Scent lures are a tried-and-true method for drawing in trophy bucks in the field. It’s no wonder an industry has sprung up around the collecting, bottling, and marketing of deer scents, many made of actual or synthetic urine of does and bucks. It’s estimated to be an $18 million per year market in the U.S., according to this report for deer farmers.
Urine-based lures are widely used in Pennsylvania, but they’re illegal in a few places—specifically, the state’s designated “Disease Management Areas” (DMAs), which are set up to contain the very contagious Chronic Wasting Disease (CWD), a known killer of deer. CWD, or Chronic Wasting Disease, is a condition found in hoofed mammals which results in astounding death rates. It is also found and transported in the urine of any affected animals. Deer and elk alike are affected by this disease, and the use of natural urine to attract deer poses a serious threat to both populations.
The use of urine-based attractants in the DMAs can cause deer to congregate in high densities, which can spread CWD, according to the Pennsylvania Game and Fish Commission.
Baiting deer with food, or just feeding them, can also spread the disease, the PGC said.
Thomas P. Grohol, a deputy executive director of the PGC, said in a 2016 news release that feeding and baiting are considered together because of how they attract deer.
“Actually, the rules against bait are nearly statewide, and carry hefty fines,” said Justin McShane, an Independent Program Attorney for U.S. Law Shield of Pennsylvania.
Are Deer Hunting Lures Legal?
According to the 2016 news release (under the heading “What is Baiting”), “it generally is unlawful to hunt in or around any area where artificial or natural bait, hay, grain, fruit, nut, salt, chemical, mineral or other food—including their residues—are used or have been used within the past 30 days as an enticement to lure game or wildlife.
But the news release, written by Travis Lau, also noted that, “Some hunters in the summertime will place apples or salt blocks in their fall hunting areas in attempt to bring deer in front of their trail cameras and inventory what lives there, Grohol said.
“Such a practice is lawful, as long as the bait isn’t placed within a Disease Management Area, where it’s illegal to feed deer intentionally, or it’s not attracting bears or elk, the feeding of which is prohibited statewide.”
“All the bait,” McShane said, “including their residues, must be removed a full month before the start of a hunting season. If not, the hunter could be considered illegally hunting over bait.”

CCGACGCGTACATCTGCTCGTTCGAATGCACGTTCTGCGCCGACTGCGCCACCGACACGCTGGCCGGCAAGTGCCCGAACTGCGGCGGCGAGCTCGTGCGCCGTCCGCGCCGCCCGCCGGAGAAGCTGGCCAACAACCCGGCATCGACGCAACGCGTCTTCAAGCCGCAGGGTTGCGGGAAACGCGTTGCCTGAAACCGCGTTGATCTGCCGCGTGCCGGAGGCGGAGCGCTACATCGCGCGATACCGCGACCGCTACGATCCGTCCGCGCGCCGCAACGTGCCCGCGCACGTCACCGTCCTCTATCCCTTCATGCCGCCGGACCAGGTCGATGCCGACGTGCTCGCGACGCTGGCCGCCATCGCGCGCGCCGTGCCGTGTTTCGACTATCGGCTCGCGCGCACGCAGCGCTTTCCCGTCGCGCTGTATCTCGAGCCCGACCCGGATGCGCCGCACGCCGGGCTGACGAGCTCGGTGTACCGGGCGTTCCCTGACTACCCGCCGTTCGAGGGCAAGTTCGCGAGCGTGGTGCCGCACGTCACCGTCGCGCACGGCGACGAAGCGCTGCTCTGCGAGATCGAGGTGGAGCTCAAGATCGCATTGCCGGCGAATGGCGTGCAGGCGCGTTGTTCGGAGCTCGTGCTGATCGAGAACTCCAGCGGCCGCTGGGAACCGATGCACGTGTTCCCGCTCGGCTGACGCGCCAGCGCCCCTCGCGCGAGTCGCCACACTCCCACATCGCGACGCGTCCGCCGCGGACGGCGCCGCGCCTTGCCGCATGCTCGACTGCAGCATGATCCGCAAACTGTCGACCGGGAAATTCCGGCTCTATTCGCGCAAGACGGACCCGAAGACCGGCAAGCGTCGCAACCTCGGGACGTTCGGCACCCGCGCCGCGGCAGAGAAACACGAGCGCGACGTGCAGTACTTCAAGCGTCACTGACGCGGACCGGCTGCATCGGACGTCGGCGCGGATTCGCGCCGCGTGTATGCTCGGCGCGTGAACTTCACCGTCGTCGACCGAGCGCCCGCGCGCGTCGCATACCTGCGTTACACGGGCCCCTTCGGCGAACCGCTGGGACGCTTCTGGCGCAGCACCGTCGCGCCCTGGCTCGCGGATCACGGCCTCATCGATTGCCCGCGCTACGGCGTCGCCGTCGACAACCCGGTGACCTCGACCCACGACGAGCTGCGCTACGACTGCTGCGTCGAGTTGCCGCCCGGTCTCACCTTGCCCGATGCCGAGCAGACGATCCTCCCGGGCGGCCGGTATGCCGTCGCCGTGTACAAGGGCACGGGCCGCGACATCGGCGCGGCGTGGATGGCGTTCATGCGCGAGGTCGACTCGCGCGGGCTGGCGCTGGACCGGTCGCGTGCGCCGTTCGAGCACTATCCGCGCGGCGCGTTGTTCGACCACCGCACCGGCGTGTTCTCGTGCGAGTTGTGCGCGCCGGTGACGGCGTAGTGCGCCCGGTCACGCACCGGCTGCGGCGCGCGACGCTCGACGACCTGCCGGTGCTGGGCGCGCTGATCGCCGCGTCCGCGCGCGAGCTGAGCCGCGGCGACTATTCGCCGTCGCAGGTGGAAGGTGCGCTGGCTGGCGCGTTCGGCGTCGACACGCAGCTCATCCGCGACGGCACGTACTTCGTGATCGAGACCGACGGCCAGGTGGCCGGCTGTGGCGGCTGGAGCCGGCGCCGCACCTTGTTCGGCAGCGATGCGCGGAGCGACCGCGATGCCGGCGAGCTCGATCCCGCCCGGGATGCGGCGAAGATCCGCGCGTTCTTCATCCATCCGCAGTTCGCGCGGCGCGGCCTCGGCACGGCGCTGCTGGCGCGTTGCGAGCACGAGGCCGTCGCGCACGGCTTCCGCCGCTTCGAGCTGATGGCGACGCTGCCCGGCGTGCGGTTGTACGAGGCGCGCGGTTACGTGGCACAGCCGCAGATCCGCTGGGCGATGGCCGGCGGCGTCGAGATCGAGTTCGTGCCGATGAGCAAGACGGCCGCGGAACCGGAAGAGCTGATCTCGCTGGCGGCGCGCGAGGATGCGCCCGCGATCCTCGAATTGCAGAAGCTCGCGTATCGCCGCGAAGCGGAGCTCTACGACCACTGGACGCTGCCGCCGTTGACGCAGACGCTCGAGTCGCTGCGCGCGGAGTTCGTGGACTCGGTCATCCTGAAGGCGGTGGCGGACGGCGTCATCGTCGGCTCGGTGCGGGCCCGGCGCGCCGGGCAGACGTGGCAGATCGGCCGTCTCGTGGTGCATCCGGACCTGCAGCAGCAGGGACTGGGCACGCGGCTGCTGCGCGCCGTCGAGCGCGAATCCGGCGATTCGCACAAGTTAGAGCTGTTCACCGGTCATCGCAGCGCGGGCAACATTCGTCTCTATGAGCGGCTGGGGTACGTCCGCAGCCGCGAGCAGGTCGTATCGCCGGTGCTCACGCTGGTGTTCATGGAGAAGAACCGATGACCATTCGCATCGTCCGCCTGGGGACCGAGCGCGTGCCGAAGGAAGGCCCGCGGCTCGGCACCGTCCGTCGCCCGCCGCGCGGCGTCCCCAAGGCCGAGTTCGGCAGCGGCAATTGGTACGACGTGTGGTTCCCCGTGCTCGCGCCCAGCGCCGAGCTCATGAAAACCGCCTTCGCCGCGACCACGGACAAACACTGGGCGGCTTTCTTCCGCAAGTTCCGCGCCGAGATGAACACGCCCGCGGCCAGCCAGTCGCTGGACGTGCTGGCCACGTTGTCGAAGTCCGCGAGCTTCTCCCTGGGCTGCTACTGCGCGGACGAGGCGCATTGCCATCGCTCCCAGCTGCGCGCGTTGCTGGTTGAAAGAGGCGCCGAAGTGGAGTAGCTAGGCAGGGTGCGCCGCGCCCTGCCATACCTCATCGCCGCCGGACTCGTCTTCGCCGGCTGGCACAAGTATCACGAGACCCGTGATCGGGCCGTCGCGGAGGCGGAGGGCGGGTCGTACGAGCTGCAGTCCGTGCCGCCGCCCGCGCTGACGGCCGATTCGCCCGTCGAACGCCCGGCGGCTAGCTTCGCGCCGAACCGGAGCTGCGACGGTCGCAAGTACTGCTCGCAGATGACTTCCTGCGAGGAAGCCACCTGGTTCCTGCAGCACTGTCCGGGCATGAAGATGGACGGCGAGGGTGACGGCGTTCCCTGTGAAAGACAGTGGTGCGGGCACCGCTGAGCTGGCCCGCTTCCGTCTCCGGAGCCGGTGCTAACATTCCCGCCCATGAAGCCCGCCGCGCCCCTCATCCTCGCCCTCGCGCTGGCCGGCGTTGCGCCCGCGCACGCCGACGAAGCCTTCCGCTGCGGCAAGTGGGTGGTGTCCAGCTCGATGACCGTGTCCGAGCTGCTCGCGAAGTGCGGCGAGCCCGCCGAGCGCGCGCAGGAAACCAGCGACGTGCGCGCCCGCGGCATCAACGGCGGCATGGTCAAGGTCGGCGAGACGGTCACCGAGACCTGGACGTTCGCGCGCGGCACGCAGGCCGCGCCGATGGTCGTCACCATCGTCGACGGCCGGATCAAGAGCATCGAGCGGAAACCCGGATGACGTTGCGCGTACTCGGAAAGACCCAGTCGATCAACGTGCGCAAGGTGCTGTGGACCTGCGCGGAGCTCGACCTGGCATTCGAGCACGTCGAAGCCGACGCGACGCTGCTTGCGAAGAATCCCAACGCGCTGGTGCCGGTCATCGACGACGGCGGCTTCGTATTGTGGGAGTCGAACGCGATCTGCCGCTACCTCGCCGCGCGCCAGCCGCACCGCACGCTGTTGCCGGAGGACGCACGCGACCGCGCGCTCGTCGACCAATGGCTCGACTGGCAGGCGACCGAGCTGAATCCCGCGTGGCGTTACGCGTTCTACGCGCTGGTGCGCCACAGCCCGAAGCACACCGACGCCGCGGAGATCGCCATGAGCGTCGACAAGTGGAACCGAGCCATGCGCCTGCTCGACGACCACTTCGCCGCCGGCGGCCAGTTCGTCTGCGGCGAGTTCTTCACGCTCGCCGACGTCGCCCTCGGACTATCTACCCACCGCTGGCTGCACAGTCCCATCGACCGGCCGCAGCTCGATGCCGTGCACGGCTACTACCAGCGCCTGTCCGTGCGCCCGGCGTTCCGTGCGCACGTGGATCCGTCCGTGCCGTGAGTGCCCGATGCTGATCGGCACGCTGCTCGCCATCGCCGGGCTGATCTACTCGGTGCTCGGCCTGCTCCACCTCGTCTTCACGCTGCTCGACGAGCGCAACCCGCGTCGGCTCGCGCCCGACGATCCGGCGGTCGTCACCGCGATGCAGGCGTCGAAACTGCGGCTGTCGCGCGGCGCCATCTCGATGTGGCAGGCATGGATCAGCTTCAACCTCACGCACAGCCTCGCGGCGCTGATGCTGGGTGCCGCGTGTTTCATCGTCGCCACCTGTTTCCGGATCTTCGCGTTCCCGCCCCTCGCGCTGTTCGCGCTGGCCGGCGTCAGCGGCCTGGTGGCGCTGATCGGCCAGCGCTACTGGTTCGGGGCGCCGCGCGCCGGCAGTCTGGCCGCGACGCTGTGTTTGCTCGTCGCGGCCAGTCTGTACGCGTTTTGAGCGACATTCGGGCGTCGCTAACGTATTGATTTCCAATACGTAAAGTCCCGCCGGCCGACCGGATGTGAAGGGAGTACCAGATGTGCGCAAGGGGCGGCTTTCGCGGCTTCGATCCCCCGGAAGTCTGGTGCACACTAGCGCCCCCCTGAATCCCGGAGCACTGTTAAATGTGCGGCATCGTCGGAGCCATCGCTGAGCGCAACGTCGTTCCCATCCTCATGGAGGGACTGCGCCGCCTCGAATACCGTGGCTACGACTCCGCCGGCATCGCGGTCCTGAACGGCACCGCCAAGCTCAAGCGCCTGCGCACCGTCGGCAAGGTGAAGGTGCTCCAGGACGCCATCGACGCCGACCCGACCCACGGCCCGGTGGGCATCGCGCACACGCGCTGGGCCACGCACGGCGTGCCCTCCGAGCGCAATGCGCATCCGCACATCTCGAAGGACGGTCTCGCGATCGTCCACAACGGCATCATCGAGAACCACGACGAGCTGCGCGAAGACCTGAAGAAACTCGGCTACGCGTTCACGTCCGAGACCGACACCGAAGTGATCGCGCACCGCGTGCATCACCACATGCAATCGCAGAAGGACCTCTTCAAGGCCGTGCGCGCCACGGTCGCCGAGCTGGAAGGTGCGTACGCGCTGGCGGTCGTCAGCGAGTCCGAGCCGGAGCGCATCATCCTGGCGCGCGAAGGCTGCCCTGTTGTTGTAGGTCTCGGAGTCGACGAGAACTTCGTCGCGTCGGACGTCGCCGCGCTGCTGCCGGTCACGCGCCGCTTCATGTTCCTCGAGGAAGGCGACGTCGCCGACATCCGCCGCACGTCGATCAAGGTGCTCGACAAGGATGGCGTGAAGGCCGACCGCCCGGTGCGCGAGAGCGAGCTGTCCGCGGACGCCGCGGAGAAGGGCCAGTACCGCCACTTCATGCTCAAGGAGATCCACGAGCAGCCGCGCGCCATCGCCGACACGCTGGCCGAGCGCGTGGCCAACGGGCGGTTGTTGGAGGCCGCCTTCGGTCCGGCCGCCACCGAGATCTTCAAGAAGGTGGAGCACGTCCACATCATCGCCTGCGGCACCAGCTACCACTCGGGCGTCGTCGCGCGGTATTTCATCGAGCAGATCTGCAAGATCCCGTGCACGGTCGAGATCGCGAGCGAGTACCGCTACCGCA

Regarding the afore-mentioned fines, McShane said hunting over bait is a summary offense punishable by a $150 to $300 fine.
“If animals are clearly being drawn to feed that’s placed out near homes or elsewhere, and someone is hunting them along that travel route, hunting over bait charges might be appropriate,” Grohol said in the news release. “The facts of each case are considered individually, but the feeding of wildlife near a hunting area is something hunters need to take into account and evaluate to make sure they’re complying with the law.”
Don’t ruin a great hunt with a ticket. A U.S. LawShield membership with the Hunter Shield add-on keeps you protected at home and on the hunt, all the while providing legal education to keep you a law-abiding gun owner and sportsman.
Get educated on the law, so the law doesn’t come looking for you.
The information provided in this publication is intended to provide general information to individuals and is not legal advice. The information included in this publication may not be quoted or referred to in any other publication without the prior written consent of U.S. LawShield, to be given or withheld at our discretion. The information is not a substitute for, and does not replace the advice or representation of a licensed attorney. We strive to ensure the information included in this publication is accurate and current, however, no claim is made to the accuracy of the information and we are not responsible for any consequences that may result from the use of information in this publication. The use of this publication does not create an attorney-client relationship between U.S. LawShield, any independent program attorney, and any individual.